Friday, December 28, 2007

Ostensibly unwanted

More catching up...

A couple weeks ago my department at work had a holiday luncheon. Afterward there was a "white elephant" gift exchange. For those unfamiliar with the concept, the idea (at least in how it is practiced in this case) is to give items that are intentionally tacky or of questionable desirability. Re-gifting is not only allowable but tacitly encouraged. The way it plays out, in what tends to be given, this turns into something of an ironic exploration of the items that someone put non-ironic effort into producing (and which ended up being sold at the 99 cent store).

The truly incongruous element to the exchange is that when a person has a turn to select a gift, it is allowable to steal what someone else already opened. This suggests that the item in question is at least in some way non-ironically desirable, and negates the "white elephant" aspect (which, by definition, should be something one should not want to get but one should seek to get rid of). I digress.

An item that was not stolen but selected (as the only unopened gift) by the last person to choose this year was a calendar featuring photos of longhorn steer. Or cattle. I forget which is which (one still has its bits and pieces, one doesn't—I know that much… I think). Anyway, it's pictures of the animals for which the University of Texas takes its nickname, one after another, for 16 months (yes, not merely a 12-month extravaganza). In an office in downtown Los Angeles, of course this seems like the sort of thing one would get stuck with but never want.

Days later I saw the calendar on the desk of the person who got it, unwrapped and laid open to the December 2008 page. At first I glanced at it with the appropriate level of ironic appreciation for someone who regularly watches The Soup. The shot featured the animal essentially in profile (that is, showing it from the side), with its head turned to face the camera. Yep, it's a longhorn.

But then I looked at the photo closer.

The animal's body was almost facing directly the late afternoon, nearly setting sun, so the light was coming at it almost horizontally. With the head turned it cast a phenomenal shadow of the head and one long horn against the side of its body. The composition was genuinely impressive. I know only a bit about photography, but I'm certain it's the sort of shot that the photographer was lucky to capture. I've worked a bit with cows as a subject (long story) and I found them to be entirely dismissive to pose suggestions, so I can't imagine the photographer did anything to specifically position the animal thusly; he just happened to push the shutter when finally the animal glanced his way (and cast the shadow).

It was, by any aesthetic criterion I'd use to judge photos, a good picture. Frankly, I'd be very pleased to get a shot that good, regardless of the subject.

And there I was: Appreciating it outside of even the slightest hint of irony. All because I took the time to investigate whether it held genuine value.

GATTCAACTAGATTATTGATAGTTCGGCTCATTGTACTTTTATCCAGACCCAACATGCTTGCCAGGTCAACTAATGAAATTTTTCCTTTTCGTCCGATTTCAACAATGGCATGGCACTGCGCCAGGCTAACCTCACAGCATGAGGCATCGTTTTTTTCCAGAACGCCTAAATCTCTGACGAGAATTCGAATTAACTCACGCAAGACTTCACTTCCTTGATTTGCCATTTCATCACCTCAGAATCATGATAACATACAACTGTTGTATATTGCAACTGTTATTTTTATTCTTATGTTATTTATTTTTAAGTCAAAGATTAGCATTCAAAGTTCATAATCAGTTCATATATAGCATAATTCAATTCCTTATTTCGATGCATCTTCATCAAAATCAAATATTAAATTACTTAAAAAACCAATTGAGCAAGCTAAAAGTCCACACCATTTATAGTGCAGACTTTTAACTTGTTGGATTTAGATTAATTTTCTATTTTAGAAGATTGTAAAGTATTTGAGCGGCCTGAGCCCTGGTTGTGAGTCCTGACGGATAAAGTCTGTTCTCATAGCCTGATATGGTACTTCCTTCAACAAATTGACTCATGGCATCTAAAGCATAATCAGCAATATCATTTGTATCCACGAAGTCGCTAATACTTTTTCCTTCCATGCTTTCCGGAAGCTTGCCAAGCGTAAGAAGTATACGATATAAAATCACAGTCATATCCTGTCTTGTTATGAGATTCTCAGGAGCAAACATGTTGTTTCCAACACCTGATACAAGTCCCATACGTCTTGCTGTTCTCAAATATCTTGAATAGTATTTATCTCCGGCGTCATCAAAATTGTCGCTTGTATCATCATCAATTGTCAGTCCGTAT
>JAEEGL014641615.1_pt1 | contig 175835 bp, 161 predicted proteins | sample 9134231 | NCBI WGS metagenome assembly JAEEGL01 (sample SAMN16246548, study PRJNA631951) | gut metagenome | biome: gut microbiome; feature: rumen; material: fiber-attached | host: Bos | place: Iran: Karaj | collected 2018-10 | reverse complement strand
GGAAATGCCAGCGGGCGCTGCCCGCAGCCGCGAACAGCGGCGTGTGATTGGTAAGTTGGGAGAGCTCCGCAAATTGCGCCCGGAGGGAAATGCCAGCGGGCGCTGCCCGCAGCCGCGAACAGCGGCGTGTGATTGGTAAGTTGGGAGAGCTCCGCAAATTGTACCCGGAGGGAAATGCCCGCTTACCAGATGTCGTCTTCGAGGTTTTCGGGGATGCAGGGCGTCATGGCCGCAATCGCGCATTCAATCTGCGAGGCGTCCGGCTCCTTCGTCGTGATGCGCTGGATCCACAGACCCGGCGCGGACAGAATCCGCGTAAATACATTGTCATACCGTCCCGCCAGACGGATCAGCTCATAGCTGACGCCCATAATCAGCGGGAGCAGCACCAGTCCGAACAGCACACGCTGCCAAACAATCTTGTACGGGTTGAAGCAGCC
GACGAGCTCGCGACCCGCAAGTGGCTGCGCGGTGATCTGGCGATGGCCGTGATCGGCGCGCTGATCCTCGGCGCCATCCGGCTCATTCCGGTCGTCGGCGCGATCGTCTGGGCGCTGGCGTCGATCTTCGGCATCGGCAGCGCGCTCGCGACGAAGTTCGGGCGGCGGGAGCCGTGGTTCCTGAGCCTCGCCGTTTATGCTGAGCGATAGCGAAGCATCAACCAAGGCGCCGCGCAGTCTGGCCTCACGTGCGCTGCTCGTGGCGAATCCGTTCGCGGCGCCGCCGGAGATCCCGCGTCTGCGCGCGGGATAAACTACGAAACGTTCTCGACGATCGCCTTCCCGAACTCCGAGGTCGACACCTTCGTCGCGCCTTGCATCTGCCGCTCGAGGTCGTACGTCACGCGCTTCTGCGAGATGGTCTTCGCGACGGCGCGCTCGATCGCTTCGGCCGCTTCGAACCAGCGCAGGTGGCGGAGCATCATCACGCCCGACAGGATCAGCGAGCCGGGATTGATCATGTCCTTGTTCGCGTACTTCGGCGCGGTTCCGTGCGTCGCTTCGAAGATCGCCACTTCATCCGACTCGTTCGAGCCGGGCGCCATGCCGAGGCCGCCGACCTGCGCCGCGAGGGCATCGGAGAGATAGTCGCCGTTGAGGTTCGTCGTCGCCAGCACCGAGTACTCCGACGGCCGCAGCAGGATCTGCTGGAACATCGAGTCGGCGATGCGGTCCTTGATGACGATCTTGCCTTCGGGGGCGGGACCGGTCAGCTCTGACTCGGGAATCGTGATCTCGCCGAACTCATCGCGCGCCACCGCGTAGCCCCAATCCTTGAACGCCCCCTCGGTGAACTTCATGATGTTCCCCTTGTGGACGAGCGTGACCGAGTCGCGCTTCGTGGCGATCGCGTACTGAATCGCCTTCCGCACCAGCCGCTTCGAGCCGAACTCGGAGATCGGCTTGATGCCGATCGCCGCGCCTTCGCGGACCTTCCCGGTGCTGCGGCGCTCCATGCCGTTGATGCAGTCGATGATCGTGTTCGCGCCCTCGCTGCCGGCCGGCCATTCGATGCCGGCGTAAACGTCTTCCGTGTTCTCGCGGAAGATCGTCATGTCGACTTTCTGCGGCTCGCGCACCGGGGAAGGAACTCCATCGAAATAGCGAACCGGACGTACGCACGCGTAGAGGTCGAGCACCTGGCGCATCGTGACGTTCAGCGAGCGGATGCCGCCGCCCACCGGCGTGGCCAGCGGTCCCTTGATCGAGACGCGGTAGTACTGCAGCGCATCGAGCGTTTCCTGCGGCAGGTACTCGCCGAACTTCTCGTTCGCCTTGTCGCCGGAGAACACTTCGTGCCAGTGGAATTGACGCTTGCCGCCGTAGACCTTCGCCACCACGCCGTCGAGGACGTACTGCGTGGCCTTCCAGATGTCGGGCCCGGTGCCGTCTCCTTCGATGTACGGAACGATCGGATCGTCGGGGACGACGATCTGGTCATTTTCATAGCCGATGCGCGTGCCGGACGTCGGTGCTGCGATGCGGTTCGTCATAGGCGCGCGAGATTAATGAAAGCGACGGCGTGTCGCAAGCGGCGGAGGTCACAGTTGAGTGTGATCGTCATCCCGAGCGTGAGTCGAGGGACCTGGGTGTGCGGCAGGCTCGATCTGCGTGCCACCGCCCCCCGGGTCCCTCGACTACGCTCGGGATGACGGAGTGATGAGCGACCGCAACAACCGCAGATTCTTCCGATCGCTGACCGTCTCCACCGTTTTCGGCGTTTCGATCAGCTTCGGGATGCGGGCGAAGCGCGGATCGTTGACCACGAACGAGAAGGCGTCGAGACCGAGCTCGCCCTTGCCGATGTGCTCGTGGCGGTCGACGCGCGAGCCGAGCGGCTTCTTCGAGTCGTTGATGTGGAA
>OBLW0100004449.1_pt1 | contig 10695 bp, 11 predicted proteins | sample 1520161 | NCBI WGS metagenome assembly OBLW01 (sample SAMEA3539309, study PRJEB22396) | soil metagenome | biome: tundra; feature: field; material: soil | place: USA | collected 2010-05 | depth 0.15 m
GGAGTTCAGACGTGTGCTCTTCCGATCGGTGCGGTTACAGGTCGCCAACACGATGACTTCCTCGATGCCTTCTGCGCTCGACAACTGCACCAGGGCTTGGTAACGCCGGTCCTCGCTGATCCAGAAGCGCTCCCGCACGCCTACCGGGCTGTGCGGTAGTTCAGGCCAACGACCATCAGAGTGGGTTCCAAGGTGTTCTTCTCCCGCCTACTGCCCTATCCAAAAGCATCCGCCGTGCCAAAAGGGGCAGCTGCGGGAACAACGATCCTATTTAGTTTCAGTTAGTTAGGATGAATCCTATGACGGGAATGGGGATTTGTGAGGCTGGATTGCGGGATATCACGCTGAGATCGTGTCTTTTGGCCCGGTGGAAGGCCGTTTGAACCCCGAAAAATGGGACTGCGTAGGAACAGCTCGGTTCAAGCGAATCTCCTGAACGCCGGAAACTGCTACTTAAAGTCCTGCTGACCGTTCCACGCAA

The thing is: Its genuine value was always there. I merely failed to see it previously.

I am not being sarcastic. I say that with absolute sincerity. Yes, it's hideously telling that I feel compelled to mention that, as though my audience wouldn't believe me unless I clarified I wasn't winking at them (so to speak).

Now, to address what I suspect some readers may be expecting me to reveal: No, I did not give the calendar. (For the record: I put a box of bendy drinking straws in a gift bag along with a box of crayons—both items I merely had in my desk. I intended them to merely play against the idea of being tacky by being merely unexpected. Don't judge me.) That would give this story a better ending, complete with requisite character development, but as I'm sticking entirely in the realm of sincerity I cannot fabricate details out of convenience.

I don't think I can participate in the exchange next year. Everything otherwise cheesy will hold a hidden quality I never noticed before; I won't be able to find anything, and I'll kind of think less of those who fail to see it.

Well, maybe it won't go that far…


And even there I try to put the quaint little ironic spin on the end. That's what deserves a sense of looking down one's nose at, not a calendar featuring majestic (yes, seriously) creatures. (I probably would feel less in awe were I in a position of having to deal with them, but I digress.)

I concede it's an infinitely risible epiphany, but I find myself regarding it as just that: an epiphany. A moment of heretofore unrealized clarity.

When I reflect on it, the best pieces I've written are undoubtedly the ones that eschew irony altogether and identify something worthy of praise rather than something that is easily put down. That's not to say the latter aren't fun, on occasion, but they're not the best ones. Perhaps I really needed to come to a point where I grasped that sometimes one needs to be ironic about being ironic.

The "useless" in "uselessdoug" comes in part from an Oscar Wilde quote (which can be found at the very bottom of the page), which ultimately (in my interpretation) suggests that art is that which exists for its own sake, not for utilitarian purposes. I have given lip service to applauding "art" and anything someone does just because something inside compels him or her to do it, but it took a well crafted picture of an animal to remind me that one only finds art when one is willing to see it.


I know I overused "irony" in the post above. Sorry.

Three sizes too small

This thought is a bit late, but here goes:

Scrooge and the Grinch are the common metaphors for not having "holiday spirit"; those are the ubiquitous terms used in virtually any context to describe anyone who isn't filled with joy leading up to Xmas.

However, both characters are redeemed in the end (coming around to having the spirit), ultimately making them symbols of the spirit that ostensibly they are against.